The Family Tree

My recent time spent with close family has brought me to looking at my family tree again.  If you have never researched where you family has come from, you really should.  My journey over the past six years has been really incredible.  I have found out information that has kept me up nights searching for even more information.  To my luck, the next set of Census reports will be published next year, so my search can continue on!  I have some suggestions for you:

Find a good software program for your PC or MAC that will enable you to enter in each family member you find along the way.  I have used Family Tree Legends.  It was a very inexpensive program ($20) and the reports it creates allows me to see exactly how everyone is related to me and how far back I have gone.   

Secondly, go online and sign up for one year of at the highest level you can afford.  I chose the élite package which ran about $325.00 for the year, but doing so enabled me to search an even wider range of locations and documents and find papers and receipts that I otherwise may not have found.

Lastly, engage your family members to do it with you.  You can share the cost of the software and the logins and passwords and search at different times.  I found that having multiple family members looking through documents and researching our past, made for great conversation and a passion for knowledge among all of us. 

I would like to share just a few things I found out during my search:

My great great great-grandfather fought in the civil war in an artillery division, fought in Gettysburg and most of the men on my father’s side were fire fighters in the Philadelphia area until recent generations.  I’ve found enlistment cards and burial plots that I never knew existed before and now have pictures of where some of my very early relatives were buried. 

Military Image of my Ancestor

On my mother’s side, I have traced back seven generations to the West Indies and yes, a very large boat that came over the what would be called The United States.  It has been a journey of discovery and challenges that engulfed so many of my family members.  We have made copies of what we have found out and have shared pins and pictures of family that we will pass down to our children’s children.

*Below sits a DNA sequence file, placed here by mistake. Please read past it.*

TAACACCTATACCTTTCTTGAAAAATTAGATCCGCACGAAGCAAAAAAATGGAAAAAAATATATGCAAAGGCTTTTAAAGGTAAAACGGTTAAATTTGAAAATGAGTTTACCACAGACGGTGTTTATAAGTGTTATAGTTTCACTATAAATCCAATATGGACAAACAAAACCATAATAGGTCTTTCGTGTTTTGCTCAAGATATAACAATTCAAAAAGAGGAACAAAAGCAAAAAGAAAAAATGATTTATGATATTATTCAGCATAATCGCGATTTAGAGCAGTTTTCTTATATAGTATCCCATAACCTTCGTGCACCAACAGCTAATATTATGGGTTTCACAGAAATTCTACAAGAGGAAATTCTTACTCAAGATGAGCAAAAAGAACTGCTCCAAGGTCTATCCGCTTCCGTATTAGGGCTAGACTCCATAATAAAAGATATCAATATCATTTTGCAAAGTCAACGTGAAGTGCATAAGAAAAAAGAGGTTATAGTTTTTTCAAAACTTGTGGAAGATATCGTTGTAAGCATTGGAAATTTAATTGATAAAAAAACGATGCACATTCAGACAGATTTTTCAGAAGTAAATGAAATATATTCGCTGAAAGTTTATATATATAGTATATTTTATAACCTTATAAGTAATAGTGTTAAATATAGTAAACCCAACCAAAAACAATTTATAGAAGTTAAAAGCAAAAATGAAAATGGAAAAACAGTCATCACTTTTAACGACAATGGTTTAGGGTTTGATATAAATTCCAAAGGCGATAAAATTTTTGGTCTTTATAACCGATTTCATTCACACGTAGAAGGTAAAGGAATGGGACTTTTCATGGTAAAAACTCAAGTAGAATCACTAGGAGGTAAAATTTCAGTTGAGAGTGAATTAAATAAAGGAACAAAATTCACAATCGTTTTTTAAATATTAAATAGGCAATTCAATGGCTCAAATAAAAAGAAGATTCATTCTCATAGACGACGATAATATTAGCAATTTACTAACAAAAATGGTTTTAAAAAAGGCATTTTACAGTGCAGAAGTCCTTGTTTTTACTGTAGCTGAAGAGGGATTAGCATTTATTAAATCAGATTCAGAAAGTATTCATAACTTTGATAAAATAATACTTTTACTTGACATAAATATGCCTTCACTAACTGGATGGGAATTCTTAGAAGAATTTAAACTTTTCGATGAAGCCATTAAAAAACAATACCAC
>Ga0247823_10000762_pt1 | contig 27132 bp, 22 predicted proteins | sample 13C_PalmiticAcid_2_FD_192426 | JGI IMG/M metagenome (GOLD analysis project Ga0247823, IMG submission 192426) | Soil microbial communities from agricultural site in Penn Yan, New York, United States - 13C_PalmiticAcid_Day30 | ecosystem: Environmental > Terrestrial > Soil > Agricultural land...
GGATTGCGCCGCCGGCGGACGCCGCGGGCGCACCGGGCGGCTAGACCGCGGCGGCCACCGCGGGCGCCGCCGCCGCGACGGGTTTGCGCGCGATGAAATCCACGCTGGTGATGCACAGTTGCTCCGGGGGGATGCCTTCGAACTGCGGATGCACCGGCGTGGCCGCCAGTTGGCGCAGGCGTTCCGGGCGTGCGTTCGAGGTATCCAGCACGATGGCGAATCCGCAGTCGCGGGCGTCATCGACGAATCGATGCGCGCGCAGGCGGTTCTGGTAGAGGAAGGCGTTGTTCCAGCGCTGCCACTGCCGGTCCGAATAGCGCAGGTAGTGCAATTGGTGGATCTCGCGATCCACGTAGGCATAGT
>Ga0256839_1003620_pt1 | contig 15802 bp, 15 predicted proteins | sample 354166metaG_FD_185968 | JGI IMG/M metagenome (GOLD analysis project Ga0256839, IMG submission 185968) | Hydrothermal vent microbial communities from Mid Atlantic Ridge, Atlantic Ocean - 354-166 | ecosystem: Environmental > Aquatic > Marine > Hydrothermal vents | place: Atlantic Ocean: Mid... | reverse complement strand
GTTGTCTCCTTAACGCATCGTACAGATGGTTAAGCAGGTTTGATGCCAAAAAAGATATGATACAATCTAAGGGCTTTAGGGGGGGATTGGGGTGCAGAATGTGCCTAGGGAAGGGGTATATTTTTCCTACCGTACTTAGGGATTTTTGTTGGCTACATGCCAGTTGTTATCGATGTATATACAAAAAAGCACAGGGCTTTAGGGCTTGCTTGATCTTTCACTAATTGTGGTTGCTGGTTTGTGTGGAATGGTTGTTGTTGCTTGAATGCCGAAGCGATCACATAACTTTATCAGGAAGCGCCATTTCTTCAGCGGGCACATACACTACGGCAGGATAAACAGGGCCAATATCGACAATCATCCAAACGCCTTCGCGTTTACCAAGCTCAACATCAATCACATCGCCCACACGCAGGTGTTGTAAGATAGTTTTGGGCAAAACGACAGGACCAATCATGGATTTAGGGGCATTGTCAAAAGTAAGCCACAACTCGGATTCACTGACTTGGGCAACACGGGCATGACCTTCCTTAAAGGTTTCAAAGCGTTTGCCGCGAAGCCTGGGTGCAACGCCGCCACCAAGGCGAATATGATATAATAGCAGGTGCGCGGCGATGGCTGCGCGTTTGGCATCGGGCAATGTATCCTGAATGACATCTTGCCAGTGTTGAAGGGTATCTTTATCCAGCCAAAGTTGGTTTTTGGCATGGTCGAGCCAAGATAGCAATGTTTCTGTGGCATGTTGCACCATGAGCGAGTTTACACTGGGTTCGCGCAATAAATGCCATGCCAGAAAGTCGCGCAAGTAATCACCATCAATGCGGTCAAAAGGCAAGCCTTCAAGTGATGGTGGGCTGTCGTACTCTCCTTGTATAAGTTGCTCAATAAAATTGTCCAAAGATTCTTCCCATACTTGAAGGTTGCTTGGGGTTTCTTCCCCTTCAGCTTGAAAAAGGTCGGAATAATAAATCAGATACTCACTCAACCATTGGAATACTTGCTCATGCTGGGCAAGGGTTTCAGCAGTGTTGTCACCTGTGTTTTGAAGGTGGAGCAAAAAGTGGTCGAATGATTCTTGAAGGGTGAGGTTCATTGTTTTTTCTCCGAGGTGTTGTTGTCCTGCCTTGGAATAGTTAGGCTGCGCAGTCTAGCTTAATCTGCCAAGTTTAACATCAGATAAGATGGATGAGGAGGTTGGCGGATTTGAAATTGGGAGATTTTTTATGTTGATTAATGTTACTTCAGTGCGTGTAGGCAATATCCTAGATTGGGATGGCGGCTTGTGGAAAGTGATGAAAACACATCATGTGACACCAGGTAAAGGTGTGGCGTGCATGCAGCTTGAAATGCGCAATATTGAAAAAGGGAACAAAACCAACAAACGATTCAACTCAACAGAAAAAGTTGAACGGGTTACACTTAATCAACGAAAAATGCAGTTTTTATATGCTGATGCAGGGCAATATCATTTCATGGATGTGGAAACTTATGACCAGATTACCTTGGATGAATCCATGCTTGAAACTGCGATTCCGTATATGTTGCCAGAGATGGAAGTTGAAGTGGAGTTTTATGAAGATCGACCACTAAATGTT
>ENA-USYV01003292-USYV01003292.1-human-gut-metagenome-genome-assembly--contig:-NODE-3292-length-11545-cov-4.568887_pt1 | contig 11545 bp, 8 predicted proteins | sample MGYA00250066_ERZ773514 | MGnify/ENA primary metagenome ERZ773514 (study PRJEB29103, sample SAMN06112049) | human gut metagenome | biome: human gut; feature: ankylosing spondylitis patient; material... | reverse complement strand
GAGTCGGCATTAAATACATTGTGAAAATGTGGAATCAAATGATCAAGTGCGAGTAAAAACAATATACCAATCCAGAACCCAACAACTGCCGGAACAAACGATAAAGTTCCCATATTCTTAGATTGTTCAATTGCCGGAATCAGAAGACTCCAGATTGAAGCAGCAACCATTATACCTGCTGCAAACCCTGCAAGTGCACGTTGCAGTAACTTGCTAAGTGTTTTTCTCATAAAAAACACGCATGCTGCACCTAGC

I’m going to renew my Ancestry membership next January, to further the hunt of newly born members of my clan to see where there might be more of us.  I’ve never wanted a year to go by fast, but this one, could tick along just a little quicker.  Census forms are the greatest way to find out about your past very easily and you can find information that you might not have already known.

Census from 1870 includes my family

If you click on the picture, the very top line will be viewable.  You can click on it again and it will zoom in and you can view the details as to my heritage, Edward Nahill and his wife, Winifred.  Both of their parents hailed from Ireland.  They were born in Pennsylvania and if you look close you can see when they were married, and how old they were in 1870.  Pieces of information like this are real treasures for those who want to know their past.  I was fortunate in that both sides of my family shared my enthusiasm and we have found 600 members to date of both lines of my father and my mother.  What is truly great, is that this is just the beginning.  Next year, I will find more relatives based on new Census reports being published and every year they allow more and more documents to be viewed by the public.  My Aunt even shared with me the very boat that some of my ancestors came over to the United States on.  If I can find it, you can find it.  Look below at the photo I found of a family reunion of my family.

Clark Family Reunion - late 1800's my mother's side


About wigsbabe

Never be the Mediator... be the writer.
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One Response to The Family Tree

  1. This book is a cut above many popular genealogy “how to” books.

    I’m really picky about genealogy books, and this one is excellent. Most books don’t discuss carefully evaluating evidence and really thinking through problems associated with conflicting information, burned counties, brick walls etc. The “thinking” in this book and the examples of alternative sources one may not be familiar with are what is outstanding. In addition, Ms. Rising’s examples are clear, easy to follow and informative, and there are many of them. Her research methods are applicable to ANY time period you are working in. I disagree with another reviewer who complained that this book won’t help someone with “late” immigrant ancestors.

    I’m an experienced genealogist and a trained researcher who has been working for 25 years on my family lines. The land chapter, in particular, and the chapter on working in the years between the Revolutionary War and 1850, gave me several directions to go in knocking down some brick walls.

    Beginners as well as experienced researchers will benefit from this book. What will help doing genealogy research most of all is knowing how to evaluate what you have and how to recognize what else you need. This book does much more!

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